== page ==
How to Wax Canvas with Tasha Chapman

Canvas bags are cool, but they’re a little plain. Painting on them is one way to spruce things up, or you could wax them. Tasha Chapman (who makes sweet surf board bags) and her husband Joe embarked on this project to give one of Tasha’s canvas duffle bags a rustic, vintage look. The change this it goes through is quite amazing. Here’s how they did it, along with pictures of the process. 


How to Wax Canvas

by Tasha Chapman

Waxing canvas is a fairly simple thing that can be done at home and will probably take less than an hour.  When the wax goes into the fabric it makes it stiffer, water resistant, and my favorite part, gives it an aged, lived with appearance full of texture and character.

The first thing to do is figure out what your wax will be made of. There are a lot of different formulas, all with slightly different effects, so experiment to find what you like. Some of the usual ingredients are beeswax, paraffin & linseed oil. Personally, I like to just go with 100% beeswax because it’s completely natural and smells good, but I’ve also used a 75% beeswax/25% paraffin formula with good results.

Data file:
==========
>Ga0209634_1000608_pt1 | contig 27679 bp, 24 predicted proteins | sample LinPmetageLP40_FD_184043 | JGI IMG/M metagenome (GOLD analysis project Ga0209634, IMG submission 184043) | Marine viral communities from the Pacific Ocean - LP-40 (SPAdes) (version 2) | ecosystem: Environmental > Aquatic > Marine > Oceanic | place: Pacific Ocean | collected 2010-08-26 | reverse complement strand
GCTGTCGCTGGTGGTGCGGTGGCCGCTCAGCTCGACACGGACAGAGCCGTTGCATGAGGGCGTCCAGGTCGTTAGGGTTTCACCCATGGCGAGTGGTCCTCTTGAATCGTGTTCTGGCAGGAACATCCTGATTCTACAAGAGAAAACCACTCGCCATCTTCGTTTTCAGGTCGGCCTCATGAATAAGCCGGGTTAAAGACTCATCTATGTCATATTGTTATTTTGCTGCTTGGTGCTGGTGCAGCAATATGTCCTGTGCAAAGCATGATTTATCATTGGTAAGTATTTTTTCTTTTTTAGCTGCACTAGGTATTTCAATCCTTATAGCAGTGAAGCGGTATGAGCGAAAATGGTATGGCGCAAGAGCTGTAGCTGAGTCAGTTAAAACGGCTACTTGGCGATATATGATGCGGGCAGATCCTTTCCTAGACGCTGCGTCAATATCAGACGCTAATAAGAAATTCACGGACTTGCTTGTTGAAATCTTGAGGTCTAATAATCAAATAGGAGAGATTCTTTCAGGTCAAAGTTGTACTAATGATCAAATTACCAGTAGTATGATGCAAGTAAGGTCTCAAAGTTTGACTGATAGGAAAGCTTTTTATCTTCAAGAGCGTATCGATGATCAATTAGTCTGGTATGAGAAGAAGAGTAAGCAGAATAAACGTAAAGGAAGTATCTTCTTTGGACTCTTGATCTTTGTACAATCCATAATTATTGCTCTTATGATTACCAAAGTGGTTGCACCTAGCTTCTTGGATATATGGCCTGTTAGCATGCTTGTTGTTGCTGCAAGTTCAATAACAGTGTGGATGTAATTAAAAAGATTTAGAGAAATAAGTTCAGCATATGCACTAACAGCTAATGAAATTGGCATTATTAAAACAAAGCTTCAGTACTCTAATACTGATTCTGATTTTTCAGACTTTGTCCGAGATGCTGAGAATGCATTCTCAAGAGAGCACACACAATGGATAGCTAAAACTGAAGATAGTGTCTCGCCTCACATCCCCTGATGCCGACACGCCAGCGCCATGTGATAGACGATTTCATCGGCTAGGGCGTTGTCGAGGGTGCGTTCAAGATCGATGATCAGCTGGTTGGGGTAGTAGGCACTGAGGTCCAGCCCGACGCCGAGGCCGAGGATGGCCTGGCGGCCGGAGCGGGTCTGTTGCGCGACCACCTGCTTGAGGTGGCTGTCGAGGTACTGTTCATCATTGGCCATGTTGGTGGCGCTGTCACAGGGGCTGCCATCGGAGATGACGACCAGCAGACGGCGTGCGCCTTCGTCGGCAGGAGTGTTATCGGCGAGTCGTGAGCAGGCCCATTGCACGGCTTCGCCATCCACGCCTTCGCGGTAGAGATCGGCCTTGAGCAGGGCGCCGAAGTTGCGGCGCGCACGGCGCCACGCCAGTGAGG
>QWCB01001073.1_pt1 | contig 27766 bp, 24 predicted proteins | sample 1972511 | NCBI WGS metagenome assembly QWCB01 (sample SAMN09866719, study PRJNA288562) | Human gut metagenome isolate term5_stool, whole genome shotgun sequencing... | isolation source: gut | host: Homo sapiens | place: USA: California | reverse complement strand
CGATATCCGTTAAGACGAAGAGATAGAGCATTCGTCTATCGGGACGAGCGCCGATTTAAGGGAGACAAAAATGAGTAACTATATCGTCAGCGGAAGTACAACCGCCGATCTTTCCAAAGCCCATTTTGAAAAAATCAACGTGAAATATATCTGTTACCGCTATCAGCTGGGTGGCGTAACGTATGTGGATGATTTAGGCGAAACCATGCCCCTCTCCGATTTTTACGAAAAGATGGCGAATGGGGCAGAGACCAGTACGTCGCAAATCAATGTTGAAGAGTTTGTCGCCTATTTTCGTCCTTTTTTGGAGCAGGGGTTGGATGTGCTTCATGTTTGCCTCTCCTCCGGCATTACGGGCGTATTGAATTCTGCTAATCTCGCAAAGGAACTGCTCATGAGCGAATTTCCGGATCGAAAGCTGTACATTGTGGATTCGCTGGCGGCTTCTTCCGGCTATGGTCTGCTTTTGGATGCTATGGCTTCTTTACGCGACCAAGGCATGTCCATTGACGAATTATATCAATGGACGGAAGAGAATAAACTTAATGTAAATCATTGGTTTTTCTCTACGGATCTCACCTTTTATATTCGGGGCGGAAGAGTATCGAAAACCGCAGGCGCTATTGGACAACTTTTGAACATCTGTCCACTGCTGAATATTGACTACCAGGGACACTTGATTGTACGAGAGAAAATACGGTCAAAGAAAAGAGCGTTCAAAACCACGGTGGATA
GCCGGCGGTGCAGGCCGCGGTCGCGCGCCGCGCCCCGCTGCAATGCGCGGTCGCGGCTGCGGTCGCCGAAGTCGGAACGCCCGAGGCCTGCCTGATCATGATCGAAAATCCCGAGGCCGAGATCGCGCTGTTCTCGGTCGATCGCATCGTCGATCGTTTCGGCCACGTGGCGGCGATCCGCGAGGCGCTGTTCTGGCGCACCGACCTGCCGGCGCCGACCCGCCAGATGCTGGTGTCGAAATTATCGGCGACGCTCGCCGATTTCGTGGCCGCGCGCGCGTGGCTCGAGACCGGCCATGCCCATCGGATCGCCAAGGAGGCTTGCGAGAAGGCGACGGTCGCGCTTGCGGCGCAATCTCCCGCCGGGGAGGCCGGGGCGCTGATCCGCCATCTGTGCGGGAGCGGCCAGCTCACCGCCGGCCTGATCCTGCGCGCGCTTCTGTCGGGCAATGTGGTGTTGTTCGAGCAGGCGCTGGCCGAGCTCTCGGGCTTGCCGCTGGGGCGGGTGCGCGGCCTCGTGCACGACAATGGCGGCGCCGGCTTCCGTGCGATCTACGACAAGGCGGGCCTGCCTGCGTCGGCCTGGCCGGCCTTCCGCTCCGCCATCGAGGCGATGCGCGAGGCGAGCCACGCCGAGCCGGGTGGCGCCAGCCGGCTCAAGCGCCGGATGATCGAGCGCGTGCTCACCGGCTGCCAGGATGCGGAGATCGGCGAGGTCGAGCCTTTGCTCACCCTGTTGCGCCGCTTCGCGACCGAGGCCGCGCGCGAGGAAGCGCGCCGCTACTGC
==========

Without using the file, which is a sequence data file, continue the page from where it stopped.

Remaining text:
I decided to use a Chapman at Sea Sandbag – a khaki beach tote, as my victim here.  Here are the steps to follow.

Step 1. Put the solid wax into a can, like a clean soup or coffee can. Place the can in a pot with some water in it and simmer it.  Basically you’re creating a double boiler to melt the wax.  When the wax is all liquid, it’s time to paint it on the canvas.


Step 2.  Paint the wax into the canvas and say goodbye to the fresh, clean fabric. Use a cheap craft paintbrush for this. It makes a bit of a mess too, so be sure to do it over something you don’t mind getting wax all over. It’s going to look really bad at this point. The wax will be uneven and might dry with drips all over. 


Step 3. For it to look right, you need to even out the wax and remelt it into the fabric.  Hit it with the heat from a hairdryer on the hottest setting  (or use a heat gun if you want to get serious).  You’ll see the wax start to warm up and sink deep into the fabric.  That’s what you want!  This is my favorite part.  I love watching it change color and melt into all the seams and folds. At this point the whole coating smooths out, and it takes on a nice aged appearance.

You’ll notice the khaki has turned a lot darker and it’s almost an army green color. This is because the beeswax has a yellow tint to it. Another cool feature of the waxed canvas is that it can be folded and it holds its shape.  So you can play with it to create a rad wrinkled texture by scrunching the bag up and then smoothing it out. The wax can also be reheated over and over, wiped off, and reapplied until it’s just what you want.

See more of Tasha’s projects around the web:

@chapmanatsea (Insta)

0.00 avg. rating (0% score) - 0 votes